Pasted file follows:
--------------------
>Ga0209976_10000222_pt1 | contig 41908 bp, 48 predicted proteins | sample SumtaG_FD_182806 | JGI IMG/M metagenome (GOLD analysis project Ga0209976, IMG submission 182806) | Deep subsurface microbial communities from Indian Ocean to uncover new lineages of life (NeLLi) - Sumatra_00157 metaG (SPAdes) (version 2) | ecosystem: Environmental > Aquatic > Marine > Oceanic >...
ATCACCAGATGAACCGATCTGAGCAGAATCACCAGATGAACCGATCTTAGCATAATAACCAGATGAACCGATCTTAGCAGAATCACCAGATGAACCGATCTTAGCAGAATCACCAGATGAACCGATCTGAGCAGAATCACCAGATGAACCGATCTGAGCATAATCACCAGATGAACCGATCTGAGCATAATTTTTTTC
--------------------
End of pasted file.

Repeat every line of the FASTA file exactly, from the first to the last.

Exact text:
>Ga0209976_10000222_pt1 | contig 41908 bp, 48 predicted proteins | sample SumtaG_FD_182806 | JGI IMG/M metagenome (GOLD analysis project Ga0209976, IMG submission 182806) | Deep subsurface microbial communities from Indian Ocean to uncover new lineages of life (NeLLi) - Sumatra_00157 metaG (SPAdes) (version 2) | ecosystem: Environmental > Aquatic > Marine > Oceanic >...
ATCACCAGATGAACCGATCTGAGCAGAATCACCAGATGAACCGATCTTAGCATAATAACCAGATGAACCGATCTTAGCAGAATCACCAGATGAACCGATCTTAGCAGAATCACCAGATGAACCGATCTGAGCAGAATCACCAGATGAACCGATCTGAGCATAATCACCAGATGAACCGATCTGAGCATAATTTTTTTC